Nova Cas fades. Nova Cassiopeiae 2021 has bounced around in brightness ever since erupting to magnitude 7.7 in March — including brightenings to magnitude 5.5 in early May and 6.0 around July 27th. As of August 6th it was down to about 8.1. Charts and comparison stars. It really can't keep this up forever. . . .
FRIDAY, AUGUST 6
■ Have you been seeing any Perseids meteors yet? For now you'll notice only an occasional Perseid during your observing sessions, but hang on. The shower is due to peak late this coming Wednesday night, August 11th; see that date below. Already the sky is moonlessly dark.
How do you tell a Perseid from a random sporadic meteor or a member of one of the lesser showers that are currently active, the Delta Aquariids and the Kappa Cygnids? Just trace its path backward far across the sky. Does this line cross a point in northern Perseus below Cassiopeia? That's the radiant of the Perseids: their perspective point of origin if you could see them approaching from the far distance.
In reality you can see them only at their last moment as they plunge into Earth's atmosphere — and that can happen anywhere in your sky.
SATURDAY, AUGUST 7
■ Bright Vega passes closest to overhead around 10 or 11 p.m. now, depending on how far east or west you are in your time zone.
How closely it misses your zenith depends on how far north or south you are. It passes right through your zenith if you're at latitude 39° north (Washington DC, Cincinnati, Kansas City, Lake Tahoe). How closely can you judge this just by looking?
Deneb crosses closest to the zenith two hours after Vega. But to see Deneb exactly straight up you need to be farther north, at latitude 45°: Portland, Minneapolis, Montreal, southern France, northern Italy.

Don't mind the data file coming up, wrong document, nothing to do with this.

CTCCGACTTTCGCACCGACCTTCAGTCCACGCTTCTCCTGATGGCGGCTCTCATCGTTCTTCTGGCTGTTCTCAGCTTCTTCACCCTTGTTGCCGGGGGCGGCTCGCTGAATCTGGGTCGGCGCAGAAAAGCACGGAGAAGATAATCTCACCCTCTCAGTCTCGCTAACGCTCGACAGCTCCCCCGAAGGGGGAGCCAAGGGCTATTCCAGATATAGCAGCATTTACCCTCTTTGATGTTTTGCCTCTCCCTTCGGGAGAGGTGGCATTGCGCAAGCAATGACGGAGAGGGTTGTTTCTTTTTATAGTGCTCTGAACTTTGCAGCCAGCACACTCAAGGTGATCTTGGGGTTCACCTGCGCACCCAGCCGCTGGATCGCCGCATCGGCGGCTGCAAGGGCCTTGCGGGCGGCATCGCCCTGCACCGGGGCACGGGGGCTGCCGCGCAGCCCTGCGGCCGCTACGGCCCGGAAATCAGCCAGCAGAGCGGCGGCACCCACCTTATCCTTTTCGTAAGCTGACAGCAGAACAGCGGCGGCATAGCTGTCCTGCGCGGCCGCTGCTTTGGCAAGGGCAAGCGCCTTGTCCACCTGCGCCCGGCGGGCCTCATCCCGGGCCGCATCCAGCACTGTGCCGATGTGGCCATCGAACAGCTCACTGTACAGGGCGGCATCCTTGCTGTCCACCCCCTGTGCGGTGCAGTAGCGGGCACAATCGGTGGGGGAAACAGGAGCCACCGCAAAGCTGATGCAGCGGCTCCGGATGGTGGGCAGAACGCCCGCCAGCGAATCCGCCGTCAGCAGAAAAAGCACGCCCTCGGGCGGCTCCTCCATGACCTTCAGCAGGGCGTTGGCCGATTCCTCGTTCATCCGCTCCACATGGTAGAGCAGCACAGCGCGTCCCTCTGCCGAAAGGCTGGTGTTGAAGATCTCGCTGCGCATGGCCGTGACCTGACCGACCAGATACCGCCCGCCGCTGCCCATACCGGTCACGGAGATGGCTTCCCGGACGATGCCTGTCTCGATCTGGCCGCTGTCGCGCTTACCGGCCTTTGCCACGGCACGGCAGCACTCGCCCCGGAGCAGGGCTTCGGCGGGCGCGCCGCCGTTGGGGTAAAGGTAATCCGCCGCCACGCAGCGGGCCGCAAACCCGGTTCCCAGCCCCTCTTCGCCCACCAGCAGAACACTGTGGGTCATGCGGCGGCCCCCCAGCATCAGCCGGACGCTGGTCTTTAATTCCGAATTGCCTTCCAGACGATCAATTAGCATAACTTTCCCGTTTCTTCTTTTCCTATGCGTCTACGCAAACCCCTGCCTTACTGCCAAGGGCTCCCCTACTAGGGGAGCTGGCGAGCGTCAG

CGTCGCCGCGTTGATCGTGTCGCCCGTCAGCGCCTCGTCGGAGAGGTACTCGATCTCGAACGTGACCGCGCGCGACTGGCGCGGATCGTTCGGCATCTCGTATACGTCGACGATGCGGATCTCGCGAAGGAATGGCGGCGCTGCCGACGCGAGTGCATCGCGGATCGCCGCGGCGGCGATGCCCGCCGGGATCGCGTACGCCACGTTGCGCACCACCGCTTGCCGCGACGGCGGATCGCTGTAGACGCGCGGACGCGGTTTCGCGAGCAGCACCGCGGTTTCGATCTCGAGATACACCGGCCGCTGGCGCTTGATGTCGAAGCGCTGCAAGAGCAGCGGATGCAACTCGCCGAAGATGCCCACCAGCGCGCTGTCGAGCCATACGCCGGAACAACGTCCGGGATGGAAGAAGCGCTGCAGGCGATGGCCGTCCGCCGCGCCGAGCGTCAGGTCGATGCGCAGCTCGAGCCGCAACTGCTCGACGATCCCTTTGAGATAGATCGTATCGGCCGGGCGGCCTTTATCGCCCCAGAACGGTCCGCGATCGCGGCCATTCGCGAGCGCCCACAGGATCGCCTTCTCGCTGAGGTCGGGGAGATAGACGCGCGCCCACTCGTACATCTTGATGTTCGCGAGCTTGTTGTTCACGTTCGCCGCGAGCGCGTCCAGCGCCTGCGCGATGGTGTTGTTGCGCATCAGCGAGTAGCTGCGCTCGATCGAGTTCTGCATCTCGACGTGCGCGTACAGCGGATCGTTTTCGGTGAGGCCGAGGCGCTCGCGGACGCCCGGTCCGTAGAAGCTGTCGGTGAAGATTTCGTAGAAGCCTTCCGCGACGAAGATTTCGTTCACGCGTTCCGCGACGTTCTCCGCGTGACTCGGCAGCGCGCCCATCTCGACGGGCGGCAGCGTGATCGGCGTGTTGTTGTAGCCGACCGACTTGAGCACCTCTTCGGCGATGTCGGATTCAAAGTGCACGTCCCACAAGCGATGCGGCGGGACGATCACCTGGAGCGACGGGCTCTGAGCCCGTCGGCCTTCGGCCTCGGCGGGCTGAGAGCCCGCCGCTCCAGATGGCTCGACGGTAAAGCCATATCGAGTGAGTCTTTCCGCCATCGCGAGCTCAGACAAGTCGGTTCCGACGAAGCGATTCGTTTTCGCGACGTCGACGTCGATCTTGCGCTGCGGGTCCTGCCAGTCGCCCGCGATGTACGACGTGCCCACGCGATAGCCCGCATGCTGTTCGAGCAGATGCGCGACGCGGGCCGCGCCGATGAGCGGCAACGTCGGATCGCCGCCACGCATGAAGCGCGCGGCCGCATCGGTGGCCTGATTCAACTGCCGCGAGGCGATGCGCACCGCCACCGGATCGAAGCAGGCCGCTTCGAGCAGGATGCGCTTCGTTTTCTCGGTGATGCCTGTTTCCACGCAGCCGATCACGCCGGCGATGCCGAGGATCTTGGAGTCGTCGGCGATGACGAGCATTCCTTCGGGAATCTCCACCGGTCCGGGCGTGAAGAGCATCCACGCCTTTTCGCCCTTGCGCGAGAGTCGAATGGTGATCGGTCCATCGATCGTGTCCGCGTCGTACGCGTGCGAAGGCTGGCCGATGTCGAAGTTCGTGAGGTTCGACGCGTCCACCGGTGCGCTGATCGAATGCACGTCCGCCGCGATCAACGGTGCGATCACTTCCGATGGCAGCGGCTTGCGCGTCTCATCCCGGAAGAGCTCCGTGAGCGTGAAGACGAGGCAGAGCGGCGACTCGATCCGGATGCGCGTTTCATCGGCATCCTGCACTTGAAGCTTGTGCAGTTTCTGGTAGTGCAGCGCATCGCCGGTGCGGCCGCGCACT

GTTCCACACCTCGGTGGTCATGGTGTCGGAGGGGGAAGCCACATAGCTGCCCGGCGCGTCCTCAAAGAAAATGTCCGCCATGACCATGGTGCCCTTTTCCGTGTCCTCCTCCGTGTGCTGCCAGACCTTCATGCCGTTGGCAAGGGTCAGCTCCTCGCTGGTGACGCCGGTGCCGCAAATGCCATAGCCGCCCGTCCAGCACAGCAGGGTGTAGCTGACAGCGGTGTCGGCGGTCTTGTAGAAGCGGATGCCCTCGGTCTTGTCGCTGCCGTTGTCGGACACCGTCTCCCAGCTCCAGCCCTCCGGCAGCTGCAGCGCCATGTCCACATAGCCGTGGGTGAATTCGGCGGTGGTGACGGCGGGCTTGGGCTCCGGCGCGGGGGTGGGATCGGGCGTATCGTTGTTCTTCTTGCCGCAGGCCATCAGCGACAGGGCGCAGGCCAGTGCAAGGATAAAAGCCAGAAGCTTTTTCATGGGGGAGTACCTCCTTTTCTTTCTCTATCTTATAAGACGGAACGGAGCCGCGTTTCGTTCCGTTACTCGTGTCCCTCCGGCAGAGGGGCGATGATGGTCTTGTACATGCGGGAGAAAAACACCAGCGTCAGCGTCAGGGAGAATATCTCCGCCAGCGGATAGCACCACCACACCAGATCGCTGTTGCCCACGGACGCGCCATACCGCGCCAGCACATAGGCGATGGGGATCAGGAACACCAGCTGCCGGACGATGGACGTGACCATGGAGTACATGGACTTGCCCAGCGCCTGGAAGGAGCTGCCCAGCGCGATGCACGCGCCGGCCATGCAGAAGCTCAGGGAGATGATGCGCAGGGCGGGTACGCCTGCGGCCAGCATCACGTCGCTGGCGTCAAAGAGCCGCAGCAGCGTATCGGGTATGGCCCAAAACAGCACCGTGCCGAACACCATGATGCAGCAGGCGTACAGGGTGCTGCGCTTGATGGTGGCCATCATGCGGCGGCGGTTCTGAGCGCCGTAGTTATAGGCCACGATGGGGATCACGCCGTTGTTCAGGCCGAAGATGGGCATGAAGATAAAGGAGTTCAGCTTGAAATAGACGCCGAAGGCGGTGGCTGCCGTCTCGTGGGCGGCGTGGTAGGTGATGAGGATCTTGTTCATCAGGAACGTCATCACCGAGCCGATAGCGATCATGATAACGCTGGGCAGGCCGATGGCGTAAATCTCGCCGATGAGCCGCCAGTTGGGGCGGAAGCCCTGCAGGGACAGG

SUNDAY, AUGUST 8
■ This is the time of year when the Big Dipper scoops down during evening, as if to pick up the water that it will dump from high overhead early next spring.
■ New Moon (exact at 9:50 a.m. EDT).
MONDAY, AUGUST 9
■ As twilight fades after sunset, look for the very thin crescent Moon coming into view far to the right or lower right of Venus, as shown above.
Low, distant Mars, 3° or 4° left or lower left of the Moon for North Americans, will be a challenge indeed. It's nearly on the far side of the Sun from us and only magnitude 1.8, and it's swamped by thick air and low-altitude twilight.
TUESDAY, AUGUST 10
■ Now the crescent Moon shines to the right of Venus in twilight, as shown above.
■ If you use a telescope much you're probably familiar with Lyra overhead, harboring Vega, the Double-Double, and the Ring Nebula among other sights. And nearby is Albireo, the beak of Cygnus and one of the sky's finest gold-and-blue double stars.
But between Albireo and Lyra, what about the much-overlooked globular cluster M56? At magnitude 8.3 you might even be able to detect it with large binoculars in a dark sky. To pinpoint the spot, hone in with Matt Wedel's "Lost in Space," his Binocular Highlight column and chart for this lesser-known find in the August Sky & Telescope, page 43.
WEDNESDAY, AUGUST 11
■ The Perseid meteor shower should peak late tonight, and there's no moonlight to interfere!